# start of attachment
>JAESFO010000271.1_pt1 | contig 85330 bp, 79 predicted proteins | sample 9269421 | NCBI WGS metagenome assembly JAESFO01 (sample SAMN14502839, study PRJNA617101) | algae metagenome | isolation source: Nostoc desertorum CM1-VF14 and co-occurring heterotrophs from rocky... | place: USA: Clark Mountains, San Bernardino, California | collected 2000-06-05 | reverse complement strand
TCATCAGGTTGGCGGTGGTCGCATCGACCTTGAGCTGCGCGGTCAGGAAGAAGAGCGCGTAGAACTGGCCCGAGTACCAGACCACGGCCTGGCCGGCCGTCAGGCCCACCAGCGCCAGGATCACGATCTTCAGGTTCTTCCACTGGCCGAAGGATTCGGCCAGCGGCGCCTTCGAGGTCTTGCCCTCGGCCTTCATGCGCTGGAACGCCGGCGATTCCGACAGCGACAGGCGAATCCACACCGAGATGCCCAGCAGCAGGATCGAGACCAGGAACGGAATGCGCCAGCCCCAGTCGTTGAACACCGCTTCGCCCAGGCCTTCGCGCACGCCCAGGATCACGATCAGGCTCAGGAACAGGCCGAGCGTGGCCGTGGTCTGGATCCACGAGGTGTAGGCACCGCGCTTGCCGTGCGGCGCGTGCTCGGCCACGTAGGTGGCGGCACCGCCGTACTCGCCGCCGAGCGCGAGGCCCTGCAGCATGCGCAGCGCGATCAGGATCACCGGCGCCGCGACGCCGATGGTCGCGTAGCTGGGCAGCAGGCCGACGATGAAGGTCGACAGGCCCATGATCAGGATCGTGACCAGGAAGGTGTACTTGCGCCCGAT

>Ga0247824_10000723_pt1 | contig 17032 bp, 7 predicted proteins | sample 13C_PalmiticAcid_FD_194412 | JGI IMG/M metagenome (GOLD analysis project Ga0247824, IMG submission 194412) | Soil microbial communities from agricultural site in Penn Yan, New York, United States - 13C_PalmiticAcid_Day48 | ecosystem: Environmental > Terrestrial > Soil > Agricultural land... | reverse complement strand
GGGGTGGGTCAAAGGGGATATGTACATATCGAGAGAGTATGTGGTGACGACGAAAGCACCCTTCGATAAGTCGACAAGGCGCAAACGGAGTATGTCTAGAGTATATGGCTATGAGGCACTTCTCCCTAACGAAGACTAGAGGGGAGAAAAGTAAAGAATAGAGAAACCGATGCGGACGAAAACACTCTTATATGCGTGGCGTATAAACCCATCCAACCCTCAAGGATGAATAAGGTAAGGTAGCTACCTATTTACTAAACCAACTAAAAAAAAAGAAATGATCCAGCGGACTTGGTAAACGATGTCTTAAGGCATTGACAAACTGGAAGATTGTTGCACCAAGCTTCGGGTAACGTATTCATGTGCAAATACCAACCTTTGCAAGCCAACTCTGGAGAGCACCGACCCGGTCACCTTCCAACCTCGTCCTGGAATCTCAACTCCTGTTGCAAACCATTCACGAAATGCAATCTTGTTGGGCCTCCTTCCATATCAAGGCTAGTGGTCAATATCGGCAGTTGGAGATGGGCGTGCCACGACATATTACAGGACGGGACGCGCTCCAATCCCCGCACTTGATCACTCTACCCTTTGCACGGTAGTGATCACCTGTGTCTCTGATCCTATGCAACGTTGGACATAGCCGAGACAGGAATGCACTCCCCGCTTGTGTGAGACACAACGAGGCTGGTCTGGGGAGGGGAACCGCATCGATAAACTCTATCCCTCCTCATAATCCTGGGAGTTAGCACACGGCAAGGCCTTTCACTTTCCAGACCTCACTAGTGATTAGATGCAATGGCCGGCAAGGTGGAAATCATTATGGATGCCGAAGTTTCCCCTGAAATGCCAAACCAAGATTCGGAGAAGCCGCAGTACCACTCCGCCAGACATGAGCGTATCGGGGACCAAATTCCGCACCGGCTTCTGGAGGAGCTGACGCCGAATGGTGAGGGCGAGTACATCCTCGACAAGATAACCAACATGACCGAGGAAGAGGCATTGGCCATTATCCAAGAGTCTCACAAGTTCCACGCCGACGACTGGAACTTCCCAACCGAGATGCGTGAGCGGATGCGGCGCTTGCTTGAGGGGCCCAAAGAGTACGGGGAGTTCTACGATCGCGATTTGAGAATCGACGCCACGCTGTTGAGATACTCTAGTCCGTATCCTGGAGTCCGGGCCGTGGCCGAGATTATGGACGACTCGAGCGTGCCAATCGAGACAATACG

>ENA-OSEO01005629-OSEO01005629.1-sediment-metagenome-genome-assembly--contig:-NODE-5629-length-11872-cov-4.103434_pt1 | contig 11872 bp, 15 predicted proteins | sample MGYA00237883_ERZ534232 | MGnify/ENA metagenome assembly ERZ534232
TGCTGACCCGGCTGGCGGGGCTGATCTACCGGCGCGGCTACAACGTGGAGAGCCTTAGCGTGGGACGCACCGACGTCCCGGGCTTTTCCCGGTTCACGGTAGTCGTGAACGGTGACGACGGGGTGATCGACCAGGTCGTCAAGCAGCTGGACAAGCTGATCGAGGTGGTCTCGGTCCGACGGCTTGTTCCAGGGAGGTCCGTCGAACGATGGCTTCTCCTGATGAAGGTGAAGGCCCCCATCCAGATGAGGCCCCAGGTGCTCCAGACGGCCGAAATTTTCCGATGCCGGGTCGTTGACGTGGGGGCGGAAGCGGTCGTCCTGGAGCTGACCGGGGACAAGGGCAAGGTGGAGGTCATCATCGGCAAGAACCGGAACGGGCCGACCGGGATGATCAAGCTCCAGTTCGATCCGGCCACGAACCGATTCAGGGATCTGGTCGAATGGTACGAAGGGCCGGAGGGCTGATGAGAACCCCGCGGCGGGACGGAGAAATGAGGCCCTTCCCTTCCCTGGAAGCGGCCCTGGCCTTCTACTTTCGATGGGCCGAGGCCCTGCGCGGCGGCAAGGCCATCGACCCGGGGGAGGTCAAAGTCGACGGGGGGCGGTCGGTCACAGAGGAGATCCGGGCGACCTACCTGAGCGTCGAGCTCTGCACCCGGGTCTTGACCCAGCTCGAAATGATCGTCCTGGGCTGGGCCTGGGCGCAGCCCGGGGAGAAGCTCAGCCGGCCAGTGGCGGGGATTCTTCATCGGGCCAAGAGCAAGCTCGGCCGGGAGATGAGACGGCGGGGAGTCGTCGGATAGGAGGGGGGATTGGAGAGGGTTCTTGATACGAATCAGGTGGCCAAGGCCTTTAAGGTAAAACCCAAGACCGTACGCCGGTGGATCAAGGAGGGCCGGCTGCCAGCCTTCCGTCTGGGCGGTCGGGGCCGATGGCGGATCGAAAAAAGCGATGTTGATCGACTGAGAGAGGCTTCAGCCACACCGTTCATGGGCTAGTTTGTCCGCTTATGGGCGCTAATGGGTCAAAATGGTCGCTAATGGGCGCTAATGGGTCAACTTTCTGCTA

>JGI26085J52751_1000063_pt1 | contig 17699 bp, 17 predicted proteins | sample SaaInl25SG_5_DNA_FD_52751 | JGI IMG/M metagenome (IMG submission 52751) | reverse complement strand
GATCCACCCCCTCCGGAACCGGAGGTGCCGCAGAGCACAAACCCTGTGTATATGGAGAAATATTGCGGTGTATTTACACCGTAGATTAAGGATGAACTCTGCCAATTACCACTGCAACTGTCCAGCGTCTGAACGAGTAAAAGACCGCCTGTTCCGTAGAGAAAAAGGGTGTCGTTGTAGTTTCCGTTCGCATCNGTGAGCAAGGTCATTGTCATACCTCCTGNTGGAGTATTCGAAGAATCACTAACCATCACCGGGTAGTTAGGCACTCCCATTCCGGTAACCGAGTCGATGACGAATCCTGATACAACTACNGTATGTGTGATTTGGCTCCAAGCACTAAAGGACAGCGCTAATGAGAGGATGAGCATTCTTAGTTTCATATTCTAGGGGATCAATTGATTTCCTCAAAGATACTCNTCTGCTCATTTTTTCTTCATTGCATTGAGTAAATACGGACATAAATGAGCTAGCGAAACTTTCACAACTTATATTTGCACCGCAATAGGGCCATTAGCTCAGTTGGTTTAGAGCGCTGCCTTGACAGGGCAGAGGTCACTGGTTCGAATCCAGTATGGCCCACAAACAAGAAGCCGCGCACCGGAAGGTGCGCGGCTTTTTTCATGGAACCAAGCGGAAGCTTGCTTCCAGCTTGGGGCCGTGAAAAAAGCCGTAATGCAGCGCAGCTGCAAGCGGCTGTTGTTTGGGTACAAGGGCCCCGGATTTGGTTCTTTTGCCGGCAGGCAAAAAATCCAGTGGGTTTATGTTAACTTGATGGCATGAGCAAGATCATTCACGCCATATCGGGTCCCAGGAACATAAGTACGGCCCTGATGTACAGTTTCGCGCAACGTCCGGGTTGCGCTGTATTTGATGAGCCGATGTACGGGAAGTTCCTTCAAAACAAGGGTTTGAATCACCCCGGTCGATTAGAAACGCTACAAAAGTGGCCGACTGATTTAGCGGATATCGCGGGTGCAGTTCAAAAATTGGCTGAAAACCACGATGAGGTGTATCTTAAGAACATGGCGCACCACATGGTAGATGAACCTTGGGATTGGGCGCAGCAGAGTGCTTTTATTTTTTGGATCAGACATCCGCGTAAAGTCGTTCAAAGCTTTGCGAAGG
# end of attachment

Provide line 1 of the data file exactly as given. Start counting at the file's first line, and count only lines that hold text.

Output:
>JAESFO010000271.1_pt1 | contig 85330 bp, 79 predicted proteins | sample 9269421 | NCBI WGS metagenome assembly JAESFO01 (sample SAMN14502839, study PRJNA617101) | algae metagenome | isolation source: Nostoc desertorum CM1-VF14 and co-occurring heterotrophs from rocky... | place: USA: Clark Mountains, San Bernardino, California | collected 2000-06-05 | reverse complement strand